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  13. Anyone who speaks about writing in absolute terms "you can't ever do this and you must always do that" is bonkers. There are no absolutes. As I heard again this week at RWA14, the reader doesn't care about good grammar, overall. What they care about is a story that sweeps them away.

    Except for the word "very". It's a weak word. Even my dad told me to never use it.

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    1. Hi Christine, yes, the story must rule, for sure. But I am a former teacher who believes good grammar rules can be learned. IMO a writer who doesn't learn the craft and building blocks of good writing is lazy. An editor who doesn't know, or who can't coach/teach, should move along to another profession LOL.

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  14. Tanya,
    I agree that adverbs should be used sparingly, and the example of your WIP perfectly illustrates how they slip under the radar for the best of us. But I feel, at least in romances, we can get away with using them a tad more because they are 'flowery' and we're generally writing to set a mood as well as tell a story. If there are no adverbs, anywhere, I feel the writing becomes a bit stale. JMO. But we must please our editors, so that dictates our writing as well.

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    1. Hi Kristy, thanks for the post. I so agree...and as Margaret said earlier, Rhett's "frankly" changes the nuance of the whole statement.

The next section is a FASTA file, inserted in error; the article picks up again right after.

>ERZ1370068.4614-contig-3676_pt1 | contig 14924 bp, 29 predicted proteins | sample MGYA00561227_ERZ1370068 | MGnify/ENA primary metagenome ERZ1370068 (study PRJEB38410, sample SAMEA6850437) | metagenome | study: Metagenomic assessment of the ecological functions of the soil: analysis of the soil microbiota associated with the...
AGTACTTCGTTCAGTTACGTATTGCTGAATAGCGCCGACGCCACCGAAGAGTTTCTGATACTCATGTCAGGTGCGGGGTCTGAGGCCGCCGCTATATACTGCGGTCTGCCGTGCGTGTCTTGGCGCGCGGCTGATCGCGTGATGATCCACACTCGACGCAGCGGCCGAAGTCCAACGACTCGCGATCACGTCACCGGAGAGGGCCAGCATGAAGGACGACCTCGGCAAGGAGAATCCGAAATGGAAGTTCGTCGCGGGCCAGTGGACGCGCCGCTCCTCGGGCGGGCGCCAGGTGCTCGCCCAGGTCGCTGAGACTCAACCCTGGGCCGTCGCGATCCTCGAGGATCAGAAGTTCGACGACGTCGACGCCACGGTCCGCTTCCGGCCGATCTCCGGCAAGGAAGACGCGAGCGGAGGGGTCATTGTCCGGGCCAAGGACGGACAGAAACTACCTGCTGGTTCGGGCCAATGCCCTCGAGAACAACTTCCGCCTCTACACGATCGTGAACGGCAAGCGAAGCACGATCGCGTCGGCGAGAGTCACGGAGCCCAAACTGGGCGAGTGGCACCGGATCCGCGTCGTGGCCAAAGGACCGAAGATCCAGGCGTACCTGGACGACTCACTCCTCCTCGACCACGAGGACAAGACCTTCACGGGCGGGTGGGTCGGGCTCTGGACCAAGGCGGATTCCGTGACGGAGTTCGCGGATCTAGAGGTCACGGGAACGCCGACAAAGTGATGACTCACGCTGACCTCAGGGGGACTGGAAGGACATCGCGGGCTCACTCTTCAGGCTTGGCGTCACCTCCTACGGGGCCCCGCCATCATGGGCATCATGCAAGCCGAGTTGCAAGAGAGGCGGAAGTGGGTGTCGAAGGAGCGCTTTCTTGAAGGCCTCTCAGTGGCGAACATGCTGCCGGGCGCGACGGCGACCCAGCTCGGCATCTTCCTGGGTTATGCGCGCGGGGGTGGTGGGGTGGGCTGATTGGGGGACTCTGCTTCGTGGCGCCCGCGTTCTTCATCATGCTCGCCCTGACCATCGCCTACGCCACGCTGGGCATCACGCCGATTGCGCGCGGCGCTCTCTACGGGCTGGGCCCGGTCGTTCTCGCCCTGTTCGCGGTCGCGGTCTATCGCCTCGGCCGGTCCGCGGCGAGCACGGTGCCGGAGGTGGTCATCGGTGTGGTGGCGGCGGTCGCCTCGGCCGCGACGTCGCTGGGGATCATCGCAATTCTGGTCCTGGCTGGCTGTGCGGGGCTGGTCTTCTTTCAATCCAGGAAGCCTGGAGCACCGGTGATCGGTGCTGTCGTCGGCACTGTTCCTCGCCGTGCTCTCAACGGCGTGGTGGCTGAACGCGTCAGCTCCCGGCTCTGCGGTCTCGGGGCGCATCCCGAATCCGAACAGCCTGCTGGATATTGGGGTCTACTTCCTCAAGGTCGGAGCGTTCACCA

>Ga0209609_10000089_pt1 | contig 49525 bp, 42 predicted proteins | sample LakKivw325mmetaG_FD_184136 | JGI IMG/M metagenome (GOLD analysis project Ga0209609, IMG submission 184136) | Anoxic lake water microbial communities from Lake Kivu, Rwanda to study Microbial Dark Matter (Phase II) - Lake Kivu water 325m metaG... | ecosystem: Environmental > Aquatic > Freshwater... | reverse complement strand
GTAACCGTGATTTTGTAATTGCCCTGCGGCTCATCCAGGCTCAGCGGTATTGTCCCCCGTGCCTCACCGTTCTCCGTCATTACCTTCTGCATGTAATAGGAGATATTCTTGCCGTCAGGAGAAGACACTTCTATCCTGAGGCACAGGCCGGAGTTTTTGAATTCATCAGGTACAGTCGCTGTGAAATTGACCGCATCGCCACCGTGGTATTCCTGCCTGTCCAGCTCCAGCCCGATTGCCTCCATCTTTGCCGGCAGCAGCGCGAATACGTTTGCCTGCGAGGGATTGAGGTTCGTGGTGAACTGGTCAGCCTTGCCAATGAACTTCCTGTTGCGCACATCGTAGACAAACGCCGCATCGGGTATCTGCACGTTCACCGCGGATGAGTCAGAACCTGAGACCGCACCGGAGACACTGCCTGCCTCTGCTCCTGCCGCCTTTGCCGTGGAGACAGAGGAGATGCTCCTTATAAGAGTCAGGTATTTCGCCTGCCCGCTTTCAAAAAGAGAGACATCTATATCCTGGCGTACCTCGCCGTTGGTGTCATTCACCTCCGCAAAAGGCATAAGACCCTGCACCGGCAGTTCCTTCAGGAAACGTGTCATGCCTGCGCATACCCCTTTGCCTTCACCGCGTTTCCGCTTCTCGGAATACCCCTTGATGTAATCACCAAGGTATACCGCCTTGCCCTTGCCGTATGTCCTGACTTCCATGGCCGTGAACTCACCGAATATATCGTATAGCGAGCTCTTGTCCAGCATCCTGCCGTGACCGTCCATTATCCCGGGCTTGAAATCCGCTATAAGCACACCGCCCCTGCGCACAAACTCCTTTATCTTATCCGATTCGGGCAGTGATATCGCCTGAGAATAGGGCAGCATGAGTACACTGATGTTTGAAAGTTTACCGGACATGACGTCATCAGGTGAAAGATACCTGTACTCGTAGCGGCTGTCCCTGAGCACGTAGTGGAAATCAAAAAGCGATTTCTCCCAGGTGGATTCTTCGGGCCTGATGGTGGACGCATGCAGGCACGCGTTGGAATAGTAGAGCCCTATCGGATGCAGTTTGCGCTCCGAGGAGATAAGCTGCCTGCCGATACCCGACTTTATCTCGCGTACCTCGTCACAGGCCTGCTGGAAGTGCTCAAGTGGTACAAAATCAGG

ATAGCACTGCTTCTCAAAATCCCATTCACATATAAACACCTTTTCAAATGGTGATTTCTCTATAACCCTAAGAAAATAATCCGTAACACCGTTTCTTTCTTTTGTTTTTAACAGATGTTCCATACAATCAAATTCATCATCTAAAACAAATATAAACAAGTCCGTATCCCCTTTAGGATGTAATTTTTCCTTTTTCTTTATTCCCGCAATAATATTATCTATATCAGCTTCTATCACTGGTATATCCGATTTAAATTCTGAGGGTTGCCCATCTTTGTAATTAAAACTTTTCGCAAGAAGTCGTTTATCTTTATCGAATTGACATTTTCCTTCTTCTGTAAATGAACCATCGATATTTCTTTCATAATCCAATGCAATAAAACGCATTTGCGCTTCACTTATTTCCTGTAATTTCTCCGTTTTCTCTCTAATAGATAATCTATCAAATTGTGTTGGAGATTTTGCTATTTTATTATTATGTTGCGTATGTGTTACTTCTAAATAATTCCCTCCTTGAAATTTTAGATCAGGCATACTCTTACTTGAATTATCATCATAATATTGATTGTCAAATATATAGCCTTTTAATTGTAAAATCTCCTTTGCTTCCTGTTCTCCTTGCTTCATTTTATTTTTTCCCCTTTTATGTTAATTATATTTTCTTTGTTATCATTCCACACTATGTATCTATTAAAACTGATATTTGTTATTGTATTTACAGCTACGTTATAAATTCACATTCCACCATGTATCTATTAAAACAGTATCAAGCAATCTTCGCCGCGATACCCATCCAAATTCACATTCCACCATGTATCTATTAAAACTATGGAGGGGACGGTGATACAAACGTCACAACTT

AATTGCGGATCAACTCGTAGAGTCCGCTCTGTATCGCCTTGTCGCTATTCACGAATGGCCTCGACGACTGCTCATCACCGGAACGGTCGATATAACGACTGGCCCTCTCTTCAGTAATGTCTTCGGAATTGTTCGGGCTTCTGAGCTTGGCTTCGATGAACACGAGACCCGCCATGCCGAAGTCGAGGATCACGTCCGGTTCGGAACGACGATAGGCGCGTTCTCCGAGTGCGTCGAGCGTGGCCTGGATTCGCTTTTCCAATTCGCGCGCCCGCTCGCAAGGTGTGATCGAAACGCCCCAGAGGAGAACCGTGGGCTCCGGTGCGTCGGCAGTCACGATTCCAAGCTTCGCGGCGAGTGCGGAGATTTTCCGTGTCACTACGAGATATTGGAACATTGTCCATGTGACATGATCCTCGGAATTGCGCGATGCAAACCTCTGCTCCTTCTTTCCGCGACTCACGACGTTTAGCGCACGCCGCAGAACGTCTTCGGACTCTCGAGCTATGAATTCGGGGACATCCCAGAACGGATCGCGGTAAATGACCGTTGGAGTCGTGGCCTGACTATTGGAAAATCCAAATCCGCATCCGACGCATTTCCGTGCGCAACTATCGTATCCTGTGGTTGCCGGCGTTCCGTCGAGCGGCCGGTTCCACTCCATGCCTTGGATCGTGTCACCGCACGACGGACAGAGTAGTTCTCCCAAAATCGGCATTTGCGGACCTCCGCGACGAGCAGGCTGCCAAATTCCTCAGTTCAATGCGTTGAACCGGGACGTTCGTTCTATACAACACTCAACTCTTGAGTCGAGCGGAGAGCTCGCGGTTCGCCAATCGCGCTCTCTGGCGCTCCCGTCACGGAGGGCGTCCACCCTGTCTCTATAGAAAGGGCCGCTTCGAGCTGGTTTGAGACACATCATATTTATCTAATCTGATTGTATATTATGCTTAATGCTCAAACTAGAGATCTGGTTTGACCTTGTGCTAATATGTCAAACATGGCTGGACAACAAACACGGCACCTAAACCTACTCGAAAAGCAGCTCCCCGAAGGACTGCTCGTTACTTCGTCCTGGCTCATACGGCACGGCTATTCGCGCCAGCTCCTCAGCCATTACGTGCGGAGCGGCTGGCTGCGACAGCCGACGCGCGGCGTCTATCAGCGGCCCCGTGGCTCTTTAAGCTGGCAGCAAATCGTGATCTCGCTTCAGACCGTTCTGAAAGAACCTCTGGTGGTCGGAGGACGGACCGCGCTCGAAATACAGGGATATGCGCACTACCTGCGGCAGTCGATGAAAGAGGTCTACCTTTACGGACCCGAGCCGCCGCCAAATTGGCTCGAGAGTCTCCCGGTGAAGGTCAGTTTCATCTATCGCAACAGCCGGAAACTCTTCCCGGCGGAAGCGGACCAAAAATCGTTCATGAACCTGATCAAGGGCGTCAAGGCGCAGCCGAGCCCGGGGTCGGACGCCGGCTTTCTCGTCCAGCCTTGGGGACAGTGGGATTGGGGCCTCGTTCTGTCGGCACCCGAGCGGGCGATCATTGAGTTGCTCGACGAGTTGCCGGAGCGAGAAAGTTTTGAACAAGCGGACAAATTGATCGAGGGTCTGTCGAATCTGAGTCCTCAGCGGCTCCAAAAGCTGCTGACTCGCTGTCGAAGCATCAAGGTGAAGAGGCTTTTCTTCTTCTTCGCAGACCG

Everybody has posted such great comments today! I so appreciate you all taking the time.

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  15. Great blog, Tanya, and an excellent reminder to keep our work active. Cleaning out the excessive adverbs is a start in the right direction. As a sinner of adverb use, I speak from my own experience. Everything there is to do wrong, I've done it.

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  16. Hi Sarah, so good to see you here. I think we all agree they have their place once in a while...but too much is too much LOL. I won't give up on my serendipitously! Xoxox

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  17. So now I must edit my book, once again. As a new writer, I never heard this topic addressed and am guilty. Your wobbled example explained this perfectly (whoops). Thanks

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    1. Hi Delaina, glad we could help ya out a little. The first manuscript is always a bit fearsome. I've had many wonderful people help me out over the years, and some who are still my rocks! I am so honored to read your comment, and so happy to see you here!

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  18. What great comments! I can only echo others in saying that used sparingly, they're an invaluable ingredient in a writer's spice rack. Poorly or overused, they can spoil the meal. Thanks for the great post, Tanya!

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    1. Hi Kady, your spice-rack analogy is absolutely perfect! Thank YOU! So appreciate you stopping by and commenting.